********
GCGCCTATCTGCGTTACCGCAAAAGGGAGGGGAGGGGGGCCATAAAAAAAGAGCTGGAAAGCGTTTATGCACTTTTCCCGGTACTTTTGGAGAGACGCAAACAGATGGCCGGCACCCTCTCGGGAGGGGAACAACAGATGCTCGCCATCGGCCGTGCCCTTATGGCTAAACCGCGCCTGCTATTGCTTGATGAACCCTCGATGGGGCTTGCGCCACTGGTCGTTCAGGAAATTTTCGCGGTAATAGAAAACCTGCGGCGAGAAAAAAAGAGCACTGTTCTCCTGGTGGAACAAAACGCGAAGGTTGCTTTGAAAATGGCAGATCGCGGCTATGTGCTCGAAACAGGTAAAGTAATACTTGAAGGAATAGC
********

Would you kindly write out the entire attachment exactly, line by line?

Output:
GCGCCTATCTGCGTTACCGCAAAAGGGAGGGGAGGGGGGCCATAAAAAAAGAGCTGGAAAGCGTTTATGCACTTTTCCCGGTACTTTTGGAGAGACGCAAACAGATGGCCGGCACCCTCTCGGGAGGGGAACAACAGATGCTCGCCATCGGCCGTGCCCTTATGGCTAAACCGCGCCTGCTATTGCTTGATGAACCCTCGATGGGGCTTGCGCCACTGGTCGTTCAGGAAATTTTCGCGGTAATAGAAAACCTGCGGCGAGAAAAAAAGAGCACTGTTCTCCTGGTGGAACAAAACGCGAAGGTTGCTTTGAAAATGGCAGATCGCGGCTATGTGCTCGAAACAGGTAAAGTAATACTTGAAGGAATAGC